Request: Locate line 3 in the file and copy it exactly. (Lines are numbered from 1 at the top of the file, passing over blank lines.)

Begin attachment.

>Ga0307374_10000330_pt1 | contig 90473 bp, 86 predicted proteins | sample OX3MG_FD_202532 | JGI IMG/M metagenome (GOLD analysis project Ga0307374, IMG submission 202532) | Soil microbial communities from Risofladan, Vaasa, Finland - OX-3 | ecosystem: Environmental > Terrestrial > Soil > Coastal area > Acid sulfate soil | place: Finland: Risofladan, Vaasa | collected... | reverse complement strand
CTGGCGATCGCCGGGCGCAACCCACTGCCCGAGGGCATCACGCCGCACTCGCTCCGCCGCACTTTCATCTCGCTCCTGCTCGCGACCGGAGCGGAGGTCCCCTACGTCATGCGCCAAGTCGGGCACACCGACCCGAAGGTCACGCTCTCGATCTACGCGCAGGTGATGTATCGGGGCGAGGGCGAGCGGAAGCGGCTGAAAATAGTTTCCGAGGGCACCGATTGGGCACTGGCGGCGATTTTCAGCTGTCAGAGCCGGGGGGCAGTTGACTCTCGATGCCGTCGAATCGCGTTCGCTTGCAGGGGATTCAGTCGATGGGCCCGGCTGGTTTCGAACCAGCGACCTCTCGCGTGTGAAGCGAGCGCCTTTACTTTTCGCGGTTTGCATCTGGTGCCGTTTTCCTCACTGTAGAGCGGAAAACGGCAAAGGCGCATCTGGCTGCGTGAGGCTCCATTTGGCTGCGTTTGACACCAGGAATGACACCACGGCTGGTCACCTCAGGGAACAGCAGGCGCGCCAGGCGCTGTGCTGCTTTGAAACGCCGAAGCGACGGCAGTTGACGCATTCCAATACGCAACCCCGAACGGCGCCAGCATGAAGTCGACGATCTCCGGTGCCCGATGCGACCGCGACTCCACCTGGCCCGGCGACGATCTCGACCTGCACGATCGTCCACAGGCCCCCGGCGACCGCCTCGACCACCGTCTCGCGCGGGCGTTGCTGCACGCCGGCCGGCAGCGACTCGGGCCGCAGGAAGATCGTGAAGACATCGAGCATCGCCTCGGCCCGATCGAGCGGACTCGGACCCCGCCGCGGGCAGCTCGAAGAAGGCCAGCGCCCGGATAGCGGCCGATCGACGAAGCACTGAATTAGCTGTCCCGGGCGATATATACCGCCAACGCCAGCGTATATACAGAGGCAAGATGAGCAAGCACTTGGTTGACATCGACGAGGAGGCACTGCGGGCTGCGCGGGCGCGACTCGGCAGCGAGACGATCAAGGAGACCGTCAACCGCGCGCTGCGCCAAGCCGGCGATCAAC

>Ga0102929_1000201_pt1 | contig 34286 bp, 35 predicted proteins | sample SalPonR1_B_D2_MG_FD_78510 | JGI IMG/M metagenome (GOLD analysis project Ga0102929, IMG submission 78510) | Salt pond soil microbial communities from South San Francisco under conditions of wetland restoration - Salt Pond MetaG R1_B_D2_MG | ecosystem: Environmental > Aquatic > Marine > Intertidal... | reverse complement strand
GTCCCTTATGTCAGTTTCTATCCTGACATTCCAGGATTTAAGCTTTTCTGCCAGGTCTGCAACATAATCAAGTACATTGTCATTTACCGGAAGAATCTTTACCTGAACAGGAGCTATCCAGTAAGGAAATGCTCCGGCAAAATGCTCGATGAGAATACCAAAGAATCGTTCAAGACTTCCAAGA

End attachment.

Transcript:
>Ga0102929_1000201_pt1 | contig 34286 bp, 35 predicted proteins | sample SalPonR1_B_D2_MG_FD_78510 | JGI IMG/M metagenome (GOLD analysis project Ga0102929, IMG submission 78510) | Salt pond soil microbial communities from South San Francisco under conditions of wetland restoration - Salt Pond MetaG R1_B_D2_MG | ecosystem: Environmental > Aquatic > Marine > Intertidal... | reverse complement strand